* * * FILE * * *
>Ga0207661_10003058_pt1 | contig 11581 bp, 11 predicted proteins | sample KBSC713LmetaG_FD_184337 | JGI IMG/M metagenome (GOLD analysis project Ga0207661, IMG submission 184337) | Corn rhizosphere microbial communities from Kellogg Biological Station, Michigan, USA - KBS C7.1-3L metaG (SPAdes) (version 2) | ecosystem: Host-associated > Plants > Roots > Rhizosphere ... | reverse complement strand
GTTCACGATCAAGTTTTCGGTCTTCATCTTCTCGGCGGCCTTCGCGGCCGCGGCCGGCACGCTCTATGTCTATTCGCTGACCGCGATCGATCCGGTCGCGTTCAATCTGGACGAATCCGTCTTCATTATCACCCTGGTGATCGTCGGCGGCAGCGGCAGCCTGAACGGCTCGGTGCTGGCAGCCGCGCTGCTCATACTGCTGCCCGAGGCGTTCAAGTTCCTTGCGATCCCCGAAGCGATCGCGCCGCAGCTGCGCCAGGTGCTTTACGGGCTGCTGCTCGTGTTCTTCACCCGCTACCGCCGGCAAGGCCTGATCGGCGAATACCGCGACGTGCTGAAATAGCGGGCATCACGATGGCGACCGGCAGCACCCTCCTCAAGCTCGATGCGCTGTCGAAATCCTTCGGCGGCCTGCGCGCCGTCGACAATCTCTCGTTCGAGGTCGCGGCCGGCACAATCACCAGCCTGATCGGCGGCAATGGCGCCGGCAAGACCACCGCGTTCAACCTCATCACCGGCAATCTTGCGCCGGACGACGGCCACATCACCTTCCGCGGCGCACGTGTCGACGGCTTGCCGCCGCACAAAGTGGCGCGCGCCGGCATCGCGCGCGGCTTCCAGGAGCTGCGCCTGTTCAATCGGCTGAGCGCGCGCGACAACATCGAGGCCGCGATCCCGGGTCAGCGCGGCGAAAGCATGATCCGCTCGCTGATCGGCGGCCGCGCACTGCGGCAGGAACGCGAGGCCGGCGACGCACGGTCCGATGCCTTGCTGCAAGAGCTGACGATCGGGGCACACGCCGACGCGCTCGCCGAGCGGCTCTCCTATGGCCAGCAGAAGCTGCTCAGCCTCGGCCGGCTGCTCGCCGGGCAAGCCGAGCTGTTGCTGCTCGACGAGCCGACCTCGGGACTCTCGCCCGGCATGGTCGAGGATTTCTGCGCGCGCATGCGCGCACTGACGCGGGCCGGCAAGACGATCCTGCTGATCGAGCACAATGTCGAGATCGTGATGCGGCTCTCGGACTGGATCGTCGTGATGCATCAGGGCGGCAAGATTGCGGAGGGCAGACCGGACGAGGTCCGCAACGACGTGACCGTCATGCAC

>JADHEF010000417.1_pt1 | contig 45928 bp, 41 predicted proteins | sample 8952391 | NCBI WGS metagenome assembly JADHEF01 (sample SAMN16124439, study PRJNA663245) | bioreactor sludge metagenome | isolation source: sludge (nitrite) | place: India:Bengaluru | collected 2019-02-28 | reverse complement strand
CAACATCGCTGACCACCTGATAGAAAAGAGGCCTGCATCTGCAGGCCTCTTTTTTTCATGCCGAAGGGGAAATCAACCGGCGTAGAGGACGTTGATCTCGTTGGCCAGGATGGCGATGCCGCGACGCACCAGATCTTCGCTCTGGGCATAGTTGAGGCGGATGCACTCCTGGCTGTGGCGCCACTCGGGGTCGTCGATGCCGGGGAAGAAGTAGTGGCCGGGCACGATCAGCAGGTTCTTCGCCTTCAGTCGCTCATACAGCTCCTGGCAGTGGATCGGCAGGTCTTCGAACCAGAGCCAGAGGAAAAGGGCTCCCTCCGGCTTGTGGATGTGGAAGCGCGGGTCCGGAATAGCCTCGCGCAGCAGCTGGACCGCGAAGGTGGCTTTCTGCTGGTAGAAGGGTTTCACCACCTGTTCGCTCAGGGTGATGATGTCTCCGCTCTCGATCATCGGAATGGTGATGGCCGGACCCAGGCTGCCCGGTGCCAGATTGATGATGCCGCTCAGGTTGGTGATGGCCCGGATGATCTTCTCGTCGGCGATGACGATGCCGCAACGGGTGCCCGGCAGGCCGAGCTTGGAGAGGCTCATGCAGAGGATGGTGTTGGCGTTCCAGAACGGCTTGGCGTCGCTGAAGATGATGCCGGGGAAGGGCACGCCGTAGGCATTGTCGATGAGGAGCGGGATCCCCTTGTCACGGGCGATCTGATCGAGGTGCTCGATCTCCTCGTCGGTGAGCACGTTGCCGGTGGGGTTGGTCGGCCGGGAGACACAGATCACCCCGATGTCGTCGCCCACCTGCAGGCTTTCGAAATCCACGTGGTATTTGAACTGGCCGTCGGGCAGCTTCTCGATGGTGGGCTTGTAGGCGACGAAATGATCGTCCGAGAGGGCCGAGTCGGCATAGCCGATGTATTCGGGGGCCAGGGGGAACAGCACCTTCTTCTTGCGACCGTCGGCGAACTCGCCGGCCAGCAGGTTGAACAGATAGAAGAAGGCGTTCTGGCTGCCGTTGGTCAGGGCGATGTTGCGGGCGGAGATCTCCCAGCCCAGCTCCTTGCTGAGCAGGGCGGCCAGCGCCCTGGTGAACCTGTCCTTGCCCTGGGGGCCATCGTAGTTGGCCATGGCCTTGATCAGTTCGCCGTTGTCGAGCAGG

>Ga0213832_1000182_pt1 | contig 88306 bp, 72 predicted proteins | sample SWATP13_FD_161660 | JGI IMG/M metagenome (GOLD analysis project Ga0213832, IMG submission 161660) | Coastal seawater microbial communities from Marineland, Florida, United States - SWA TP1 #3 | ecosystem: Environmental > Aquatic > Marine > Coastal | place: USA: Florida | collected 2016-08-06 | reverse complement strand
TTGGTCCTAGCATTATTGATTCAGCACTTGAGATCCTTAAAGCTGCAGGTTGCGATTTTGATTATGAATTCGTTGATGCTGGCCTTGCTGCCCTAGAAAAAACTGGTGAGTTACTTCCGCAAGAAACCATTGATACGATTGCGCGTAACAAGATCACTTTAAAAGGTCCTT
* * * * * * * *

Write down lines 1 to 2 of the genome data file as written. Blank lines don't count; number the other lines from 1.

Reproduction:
>Ga0207661_10003058_pt1 | contig 11581 bp, 11 predicted proteins | sample KBSC713LmetaG_FD_184337 | JGI IMG/M metagenome (GOLD analysis project Ga0207661, IMG submission 184337) | Corn rhizosphere microbial communities from Kellogg Biological Station, Michigan, USA - KBS C7.1-3L metaG (SPAdes) (version 2) | ecosystem: Host-associated > Plants > Roots > Rhizosphere ... | reverse complement strand
GTTCACGATCAAGTTTTCGGTCTTCATCTTCTCGGCGGCCTTCGCGGCCGCGGCCGGCACGCTCTATGTCTATTCGCTGACCGCGATCGATCCGGTCGCGTTCAATCTGGACGAATCCGTCTTCATTATCACCCTGGTGATCGTCGGCGGCAGCGGCAGCCTGAACGGCTCGGTGCTGGCAGCCGCGCTGCTCATACTGCTGCCCGAGGCGTTCAAGTTCCTTGCGATCCCCGAAGCGATCGCGCCGCAGCTGCGCCAGGTGCTTTACGGGCTGCTGCTCGTGTTCTTCACCCGCTACCGCCGGCAAGGCCTGATCGGCGAATACCGCGACGTGCTGAAATAGCGGGCATCACGATGGCGACCGGCAGCACCCTCCTCAAGCTCGATGCGCTGTCGAAATCCTTCGGCGGCCTGCGCGCCGTCGACAATCTCTCGTTCGAGGTCGCGGCCGGCACAATCACCAGCCTGATCGGCGGCAATGGCGCCGGCAAGACCACCGCGTTCAACCTCATCACCGGCAATCTTGCGCCGGACGACGGCCACATCACCTTCCGCGGCGCACGTGTCGACGGCTTGCCGCCGCACAAAGTGGCGCGCGCCGGCATCGCGCGCGGCTTCCAGGAGCTGCGCCTGTTCAATCGGCTGAGCGCGCGCGACAACATCGAGGCCGCGATCCCGGGTCAGCGCGGCGAAAGCATGATCCGCTCGCTGATCGGCGGCCGCGCACTGCGGCAGGAACGCGAGGCCGGCGACGCACGGTCCGATGCCTTGCTGCAAGAGCTGACGATCGGGGCACACGCCGACGCGCTCGCCGAGCGGCTCTCCTATGGCCAGCAGAAGCTGCTCAGCCTCGGCCGGCTGCTCGCCGGGCAAGCCGAGCTGTTGCTGCTCGACGAGCCGACCTCGGGACTCTCGCCCGGCATGGTCGAGGATTTCTGCGCGCGCATGCGCGCACTGACGCGGGCCGGCAAGACGATCCTGCTGATCGAGCACAATGTCGAGATCGTGATGCGGCTCTCGGACTGGATCGTCGTGATGCATCAGGGCGGCAAGATTGCGGAGGGCAGACCGGACGAGGTCCGCAACGACGTGACCGTCATGCAC